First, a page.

However, there is a downside to the D7500’s display – screen resolution. D7500 screen has a 922,000-dot resolution while the monitor on D7200 is 1,299,000 dots. Despite the dip in resolution, the screen on the D7500 has good color retention and clarity, which means it is at par with the D7200’s monitor.

Nikon D7200 vs D7500: Build quality

Build quality

Nikon decided to replace the magnesium alloy panels on the D7200 with carbon fiber construction in the D7500, which makes its 5% lighter than its predecessor as 640g or 1lb 6.6oz. Having said that, the D7500 still feels sturdy and doesn’t feel it’s made from plastic.

 The D7500 also features a deeper handgrip, whereas the D7200 has an optional vertical battery grip, which the D7500 lacks.

Nikon D7500 vs D7200: Video

If you are comparing these cameras for their video capabilities for vlogging, then we are happy to say that you can’t go wrong with either one of them, and your choice will solely depend on your budget and needs.

D7200 captures video in upto 60fps Full HD, while the D7500 offers a more modern and up to date output of 30fps 4K footage for up to 30 minutes. That’s not all; you can also reduce the quality to shoot FHD footage at 60fps and timelapse videos in 4K UHD in-camera.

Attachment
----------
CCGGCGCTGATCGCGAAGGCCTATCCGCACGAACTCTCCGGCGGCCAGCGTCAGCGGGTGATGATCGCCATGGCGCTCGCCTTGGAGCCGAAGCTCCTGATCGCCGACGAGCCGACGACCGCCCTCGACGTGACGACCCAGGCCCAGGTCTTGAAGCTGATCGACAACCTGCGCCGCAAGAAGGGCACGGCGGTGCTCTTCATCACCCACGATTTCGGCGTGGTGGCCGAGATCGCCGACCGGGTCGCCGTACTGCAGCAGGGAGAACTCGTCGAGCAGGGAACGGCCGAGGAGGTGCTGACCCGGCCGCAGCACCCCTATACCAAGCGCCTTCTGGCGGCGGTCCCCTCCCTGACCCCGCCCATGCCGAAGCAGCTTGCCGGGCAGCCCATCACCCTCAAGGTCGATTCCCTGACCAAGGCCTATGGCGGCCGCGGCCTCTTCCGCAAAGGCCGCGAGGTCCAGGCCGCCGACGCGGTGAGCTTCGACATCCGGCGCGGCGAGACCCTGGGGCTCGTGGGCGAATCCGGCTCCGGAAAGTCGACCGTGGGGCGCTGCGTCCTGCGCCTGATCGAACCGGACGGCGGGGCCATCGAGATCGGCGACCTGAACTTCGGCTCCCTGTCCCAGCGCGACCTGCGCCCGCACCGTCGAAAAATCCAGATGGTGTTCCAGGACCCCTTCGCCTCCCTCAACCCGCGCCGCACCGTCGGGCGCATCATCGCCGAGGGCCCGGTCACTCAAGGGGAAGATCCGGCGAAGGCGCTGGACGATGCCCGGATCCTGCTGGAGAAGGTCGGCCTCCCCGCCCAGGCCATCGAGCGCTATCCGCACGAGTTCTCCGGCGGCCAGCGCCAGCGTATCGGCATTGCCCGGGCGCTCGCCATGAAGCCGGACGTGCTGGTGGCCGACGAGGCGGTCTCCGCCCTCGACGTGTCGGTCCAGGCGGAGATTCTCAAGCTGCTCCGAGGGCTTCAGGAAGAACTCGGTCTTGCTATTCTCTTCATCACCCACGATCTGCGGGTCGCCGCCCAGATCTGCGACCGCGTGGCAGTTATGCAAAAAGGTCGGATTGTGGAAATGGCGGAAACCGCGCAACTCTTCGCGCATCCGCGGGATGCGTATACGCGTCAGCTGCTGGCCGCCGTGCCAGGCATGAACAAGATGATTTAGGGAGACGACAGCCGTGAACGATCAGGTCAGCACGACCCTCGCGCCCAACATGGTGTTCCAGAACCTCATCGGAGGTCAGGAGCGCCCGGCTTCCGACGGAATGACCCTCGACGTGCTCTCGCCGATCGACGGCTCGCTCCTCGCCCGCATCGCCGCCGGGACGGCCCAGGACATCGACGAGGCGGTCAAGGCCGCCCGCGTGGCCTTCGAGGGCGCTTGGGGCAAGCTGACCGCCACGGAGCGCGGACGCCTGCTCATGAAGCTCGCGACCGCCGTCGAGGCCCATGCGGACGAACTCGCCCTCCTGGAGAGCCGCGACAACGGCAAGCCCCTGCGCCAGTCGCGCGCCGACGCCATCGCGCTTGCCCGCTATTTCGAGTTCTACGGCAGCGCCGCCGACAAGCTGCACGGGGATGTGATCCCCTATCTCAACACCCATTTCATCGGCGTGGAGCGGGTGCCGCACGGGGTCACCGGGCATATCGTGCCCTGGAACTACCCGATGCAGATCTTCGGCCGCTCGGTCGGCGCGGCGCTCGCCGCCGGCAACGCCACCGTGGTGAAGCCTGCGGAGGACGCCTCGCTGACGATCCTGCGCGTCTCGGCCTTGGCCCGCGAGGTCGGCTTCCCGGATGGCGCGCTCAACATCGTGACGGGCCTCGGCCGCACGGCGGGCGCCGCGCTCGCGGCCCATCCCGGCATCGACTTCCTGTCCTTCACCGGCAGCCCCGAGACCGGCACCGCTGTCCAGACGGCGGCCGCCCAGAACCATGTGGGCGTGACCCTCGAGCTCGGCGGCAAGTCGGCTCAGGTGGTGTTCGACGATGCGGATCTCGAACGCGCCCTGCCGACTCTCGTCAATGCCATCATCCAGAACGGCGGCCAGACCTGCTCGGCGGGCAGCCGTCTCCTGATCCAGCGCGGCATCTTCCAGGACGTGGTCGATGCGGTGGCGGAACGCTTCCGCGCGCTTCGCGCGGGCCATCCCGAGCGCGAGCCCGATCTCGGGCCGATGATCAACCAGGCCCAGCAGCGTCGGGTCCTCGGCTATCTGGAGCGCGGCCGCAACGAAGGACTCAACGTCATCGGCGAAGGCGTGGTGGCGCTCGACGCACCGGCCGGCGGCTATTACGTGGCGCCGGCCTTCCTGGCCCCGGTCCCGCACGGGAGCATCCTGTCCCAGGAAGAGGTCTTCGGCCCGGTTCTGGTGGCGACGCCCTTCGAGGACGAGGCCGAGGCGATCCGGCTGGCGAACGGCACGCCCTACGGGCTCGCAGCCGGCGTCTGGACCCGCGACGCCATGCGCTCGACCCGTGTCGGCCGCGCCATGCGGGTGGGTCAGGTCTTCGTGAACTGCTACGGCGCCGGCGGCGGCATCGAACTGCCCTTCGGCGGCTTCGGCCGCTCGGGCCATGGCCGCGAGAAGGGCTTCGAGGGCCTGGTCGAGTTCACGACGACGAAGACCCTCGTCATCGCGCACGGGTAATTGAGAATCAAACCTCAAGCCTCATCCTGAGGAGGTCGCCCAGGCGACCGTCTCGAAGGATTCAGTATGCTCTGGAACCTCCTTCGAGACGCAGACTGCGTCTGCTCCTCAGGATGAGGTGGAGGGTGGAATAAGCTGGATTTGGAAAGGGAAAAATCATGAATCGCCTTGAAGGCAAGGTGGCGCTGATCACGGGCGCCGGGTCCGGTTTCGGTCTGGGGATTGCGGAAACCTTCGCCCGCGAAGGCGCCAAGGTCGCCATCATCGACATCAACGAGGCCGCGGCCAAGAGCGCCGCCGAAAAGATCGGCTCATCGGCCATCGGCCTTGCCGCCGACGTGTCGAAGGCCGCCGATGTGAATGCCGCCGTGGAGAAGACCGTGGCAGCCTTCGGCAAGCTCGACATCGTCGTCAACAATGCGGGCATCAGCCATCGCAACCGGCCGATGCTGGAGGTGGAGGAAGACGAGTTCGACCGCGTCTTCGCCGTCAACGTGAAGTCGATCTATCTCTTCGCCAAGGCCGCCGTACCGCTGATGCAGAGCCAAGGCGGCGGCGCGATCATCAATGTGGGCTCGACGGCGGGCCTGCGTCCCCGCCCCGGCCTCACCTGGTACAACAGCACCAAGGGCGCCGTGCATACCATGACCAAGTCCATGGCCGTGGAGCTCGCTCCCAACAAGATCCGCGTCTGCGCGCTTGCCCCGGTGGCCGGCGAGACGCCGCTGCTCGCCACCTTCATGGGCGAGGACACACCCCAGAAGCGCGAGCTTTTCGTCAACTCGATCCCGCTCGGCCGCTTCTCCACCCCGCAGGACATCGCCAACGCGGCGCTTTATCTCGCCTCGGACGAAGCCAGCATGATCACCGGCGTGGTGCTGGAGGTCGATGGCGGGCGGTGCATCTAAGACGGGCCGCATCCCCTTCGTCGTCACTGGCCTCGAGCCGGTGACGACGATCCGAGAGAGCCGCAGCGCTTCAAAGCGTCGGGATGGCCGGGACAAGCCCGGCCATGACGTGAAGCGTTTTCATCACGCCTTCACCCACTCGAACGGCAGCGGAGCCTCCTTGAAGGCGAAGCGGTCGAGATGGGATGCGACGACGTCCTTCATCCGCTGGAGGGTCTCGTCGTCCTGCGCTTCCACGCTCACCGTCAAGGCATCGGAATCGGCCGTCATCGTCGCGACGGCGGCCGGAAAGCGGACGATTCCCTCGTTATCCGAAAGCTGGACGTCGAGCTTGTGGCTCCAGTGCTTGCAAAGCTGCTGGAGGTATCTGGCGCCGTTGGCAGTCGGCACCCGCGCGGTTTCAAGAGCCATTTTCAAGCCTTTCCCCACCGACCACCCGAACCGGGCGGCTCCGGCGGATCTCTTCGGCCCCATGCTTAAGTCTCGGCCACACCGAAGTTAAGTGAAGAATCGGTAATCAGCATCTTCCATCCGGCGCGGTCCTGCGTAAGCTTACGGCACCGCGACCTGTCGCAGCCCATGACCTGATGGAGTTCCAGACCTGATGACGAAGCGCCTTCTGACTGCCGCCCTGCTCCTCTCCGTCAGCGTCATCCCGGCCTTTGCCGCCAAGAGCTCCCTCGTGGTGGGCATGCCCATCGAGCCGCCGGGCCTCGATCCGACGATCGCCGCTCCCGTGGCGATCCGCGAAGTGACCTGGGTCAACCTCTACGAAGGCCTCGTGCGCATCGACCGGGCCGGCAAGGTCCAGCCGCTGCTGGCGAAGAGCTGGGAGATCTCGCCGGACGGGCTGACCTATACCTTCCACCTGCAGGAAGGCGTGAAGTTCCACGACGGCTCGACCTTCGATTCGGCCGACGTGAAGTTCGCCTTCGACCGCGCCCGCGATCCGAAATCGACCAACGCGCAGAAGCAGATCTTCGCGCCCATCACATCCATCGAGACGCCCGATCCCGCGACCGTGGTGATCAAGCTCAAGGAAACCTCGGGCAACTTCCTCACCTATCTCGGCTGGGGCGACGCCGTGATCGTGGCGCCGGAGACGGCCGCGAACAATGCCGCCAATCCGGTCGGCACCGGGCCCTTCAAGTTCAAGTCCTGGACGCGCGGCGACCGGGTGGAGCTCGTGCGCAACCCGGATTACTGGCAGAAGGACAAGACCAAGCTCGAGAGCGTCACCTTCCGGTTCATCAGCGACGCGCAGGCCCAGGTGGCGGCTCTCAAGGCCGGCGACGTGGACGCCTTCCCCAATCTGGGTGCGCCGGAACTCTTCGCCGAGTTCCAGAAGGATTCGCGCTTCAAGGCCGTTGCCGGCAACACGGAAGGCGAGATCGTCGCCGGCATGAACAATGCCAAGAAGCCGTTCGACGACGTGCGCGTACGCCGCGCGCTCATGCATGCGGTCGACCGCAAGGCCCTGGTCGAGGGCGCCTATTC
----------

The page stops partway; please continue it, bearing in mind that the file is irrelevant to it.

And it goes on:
The electronic Vibration Reduction feature in the D7500 will help you produce more stable footage when shooting video then its hand-held. Both cameras have microphone and headphone jacks for improved audio recording and listening.  D7500 provides simultaneous output to card and HDMI in 4K UHD.

Nikon D7200 vs D7500: Viewfinder


Typically you can locate the viewfinder in the back of the camera, and its purpose is to show the photographer a preview of the frame they are going to capture. It’s a vital tool for framing shots as it gives you greater control and takes the guesswork out.

Both the Nikon D7200 and the Nikon D7500 are fitted with optical viewfinders, as opposed to electronic viewfinders, which need electricity and, therefore, consume battery power that you could use to take pictures. At the same time, the optical viewfinders do not have a negative impact on the battery.

The D7200 and D7200 feature pentaprism optical viewfinders, which are highly advantageous for many reasons compared to pentamirror. Penta Prisms are made from glass and are highly durable; they also allow more light to come into the camera, which results in a brighter, sharper image.

Thanks to the 100 percent protection provided in both cameras, the shots are easier to frame. Although the D7500 and D7200 have many similarities as far as viewfinders are concerned, there is one minor difference. The D7500 viewfinder has a magnification of 0.94x, while the magnification value of the D7200 is 0.91x.

Nikon D7200 vs D7500: Lens Mount and Lens

Lens Mount and Lens

The Nikon D7200 and Nikon D7500 cameras work with interchangeable lenses that can be mounted on the Nikon F mount used on both devices. The similarities don’t end here, though, because both cameras are compatible with the same number of lenses, which is around 302 different Nikon lenses. This is fantastic because it gives you greater flexibility and choices.